I'v worked with 7th graders for over 13 years. Whining reaches a fine art
form with that age group. Some of my strategies are:
"It's not fair." Teacher response: "I did it because I love him/her best"
"Would you like some cheese with that whine?"
"You call that whining? The kids from (name the rival elementary school)
whine much better than that!"
"Come on, that whine needs more lower lip in it." "Can you make that lip
quiver at the same time?"
Obviously these retorts are all said with a great big smile!
Alix E. Peshette
Emerson Junior High School
From: The Austin's [mailto:email@example.com]
Sent: Tuesday, October 01, 2002 4:40 PM
To: ArtsEdNet Talk
Subject: Re: What about kids who whine? Suggestions?
Irene, your co-worker is right! Also, whenever I hear "that's not fair", I
say "and your point is......". I recently attended a workshop where the
instructor compared teachers to doctors. With 3 volunteers she demonstrated
how "fair" is relative. The story went "one patient has a headache, one a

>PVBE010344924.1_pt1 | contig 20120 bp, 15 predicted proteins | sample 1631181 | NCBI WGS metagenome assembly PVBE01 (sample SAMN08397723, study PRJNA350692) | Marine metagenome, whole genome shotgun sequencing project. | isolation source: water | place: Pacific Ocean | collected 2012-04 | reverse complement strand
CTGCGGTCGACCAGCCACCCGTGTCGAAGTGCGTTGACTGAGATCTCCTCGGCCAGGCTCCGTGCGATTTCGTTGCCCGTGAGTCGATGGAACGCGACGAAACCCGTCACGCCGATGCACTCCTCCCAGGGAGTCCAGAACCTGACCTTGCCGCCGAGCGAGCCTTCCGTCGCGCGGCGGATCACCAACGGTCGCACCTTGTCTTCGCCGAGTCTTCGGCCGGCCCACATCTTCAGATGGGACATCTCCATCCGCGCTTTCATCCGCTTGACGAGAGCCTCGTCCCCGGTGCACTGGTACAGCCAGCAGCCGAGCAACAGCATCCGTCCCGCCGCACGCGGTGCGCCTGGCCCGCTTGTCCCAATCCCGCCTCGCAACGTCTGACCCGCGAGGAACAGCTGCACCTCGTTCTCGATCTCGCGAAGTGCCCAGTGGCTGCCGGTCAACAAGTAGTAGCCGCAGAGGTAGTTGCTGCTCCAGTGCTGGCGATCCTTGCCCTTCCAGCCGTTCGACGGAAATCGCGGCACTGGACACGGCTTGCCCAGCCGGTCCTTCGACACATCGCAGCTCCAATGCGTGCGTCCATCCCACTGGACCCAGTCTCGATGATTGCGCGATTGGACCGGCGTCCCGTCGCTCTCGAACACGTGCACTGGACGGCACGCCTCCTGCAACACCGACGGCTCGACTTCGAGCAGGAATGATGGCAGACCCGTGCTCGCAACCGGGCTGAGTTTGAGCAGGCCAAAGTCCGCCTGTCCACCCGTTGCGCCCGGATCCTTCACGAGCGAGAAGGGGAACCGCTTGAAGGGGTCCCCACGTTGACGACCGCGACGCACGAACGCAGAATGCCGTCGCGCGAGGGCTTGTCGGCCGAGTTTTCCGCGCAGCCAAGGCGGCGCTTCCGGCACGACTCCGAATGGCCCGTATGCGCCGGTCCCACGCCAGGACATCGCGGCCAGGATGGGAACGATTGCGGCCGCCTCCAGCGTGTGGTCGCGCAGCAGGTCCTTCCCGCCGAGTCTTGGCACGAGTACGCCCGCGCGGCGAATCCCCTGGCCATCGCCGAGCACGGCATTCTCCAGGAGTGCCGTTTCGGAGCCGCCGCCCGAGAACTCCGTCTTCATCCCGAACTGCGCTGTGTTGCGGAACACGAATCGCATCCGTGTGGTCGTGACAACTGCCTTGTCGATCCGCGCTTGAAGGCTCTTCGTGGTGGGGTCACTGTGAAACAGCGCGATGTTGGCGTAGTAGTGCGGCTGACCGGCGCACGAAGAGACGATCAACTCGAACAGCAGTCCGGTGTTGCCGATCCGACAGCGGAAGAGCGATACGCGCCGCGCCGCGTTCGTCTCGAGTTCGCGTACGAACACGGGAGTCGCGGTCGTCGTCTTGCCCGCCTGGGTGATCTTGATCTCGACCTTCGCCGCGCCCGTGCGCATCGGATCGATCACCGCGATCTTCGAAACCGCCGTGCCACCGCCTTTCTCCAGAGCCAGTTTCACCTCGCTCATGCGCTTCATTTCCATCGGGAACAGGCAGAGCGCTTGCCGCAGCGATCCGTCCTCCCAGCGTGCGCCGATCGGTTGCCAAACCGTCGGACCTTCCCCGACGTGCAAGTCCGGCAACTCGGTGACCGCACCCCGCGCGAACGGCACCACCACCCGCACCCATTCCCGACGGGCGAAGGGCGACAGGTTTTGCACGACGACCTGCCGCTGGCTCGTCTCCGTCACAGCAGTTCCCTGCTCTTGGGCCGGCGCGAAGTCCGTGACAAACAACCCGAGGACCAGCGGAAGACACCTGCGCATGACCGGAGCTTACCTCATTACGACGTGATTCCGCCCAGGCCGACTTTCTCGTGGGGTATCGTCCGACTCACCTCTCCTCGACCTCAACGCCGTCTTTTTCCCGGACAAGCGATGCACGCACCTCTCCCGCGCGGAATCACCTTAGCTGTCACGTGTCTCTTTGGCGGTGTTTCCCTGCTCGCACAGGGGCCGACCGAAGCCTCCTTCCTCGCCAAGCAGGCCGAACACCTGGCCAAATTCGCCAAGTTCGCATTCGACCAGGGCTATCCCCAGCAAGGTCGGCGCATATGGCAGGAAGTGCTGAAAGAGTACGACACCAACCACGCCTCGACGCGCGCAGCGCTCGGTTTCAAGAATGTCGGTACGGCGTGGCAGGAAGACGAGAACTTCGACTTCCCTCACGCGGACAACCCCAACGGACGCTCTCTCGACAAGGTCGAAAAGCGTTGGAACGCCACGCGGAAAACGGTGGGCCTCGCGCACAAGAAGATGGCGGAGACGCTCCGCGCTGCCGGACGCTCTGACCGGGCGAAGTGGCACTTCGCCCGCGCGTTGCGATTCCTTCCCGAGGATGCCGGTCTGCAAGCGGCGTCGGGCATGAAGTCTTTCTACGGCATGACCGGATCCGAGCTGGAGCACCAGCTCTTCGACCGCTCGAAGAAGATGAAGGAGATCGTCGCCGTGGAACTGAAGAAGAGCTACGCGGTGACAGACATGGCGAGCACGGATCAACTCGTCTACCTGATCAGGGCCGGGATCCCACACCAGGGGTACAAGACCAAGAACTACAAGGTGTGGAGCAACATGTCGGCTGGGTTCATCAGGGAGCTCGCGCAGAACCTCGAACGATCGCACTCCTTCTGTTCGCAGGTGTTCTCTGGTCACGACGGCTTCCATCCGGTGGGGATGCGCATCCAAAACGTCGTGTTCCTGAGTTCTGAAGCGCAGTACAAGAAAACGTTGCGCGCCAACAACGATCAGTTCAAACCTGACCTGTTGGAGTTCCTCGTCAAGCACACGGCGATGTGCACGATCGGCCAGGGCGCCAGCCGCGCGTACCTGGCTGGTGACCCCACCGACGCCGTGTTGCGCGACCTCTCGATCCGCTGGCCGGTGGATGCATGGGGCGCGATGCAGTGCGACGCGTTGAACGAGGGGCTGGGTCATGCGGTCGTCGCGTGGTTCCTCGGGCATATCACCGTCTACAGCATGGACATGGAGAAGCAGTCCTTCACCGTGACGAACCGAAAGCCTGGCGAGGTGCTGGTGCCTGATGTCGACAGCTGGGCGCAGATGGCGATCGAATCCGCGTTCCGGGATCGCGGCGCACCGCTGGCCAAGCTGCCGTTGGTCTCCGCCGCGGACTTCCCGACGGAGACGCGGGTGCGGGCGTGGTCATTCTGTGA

broken leg, and one has appendicitis. The doctor wants to be fair so he
gives all 3 an asprin. In real life this isn't fair. Each patient has unique
needs and the doctor needs to treat each one accordingly. Likewise, all of
my students have different needs and I need to treat each one to best
benefit their needs."
If it's only one or two students whining, just tell them you'll discuss it
when they can speak in a mature voice. Then do it!
> A co-worker told me to stop wasting my money on things like stickers,
> birthday certificates, candy, little prizes--she said that will help stop
> some of the whining.
> Suggestions are welcome!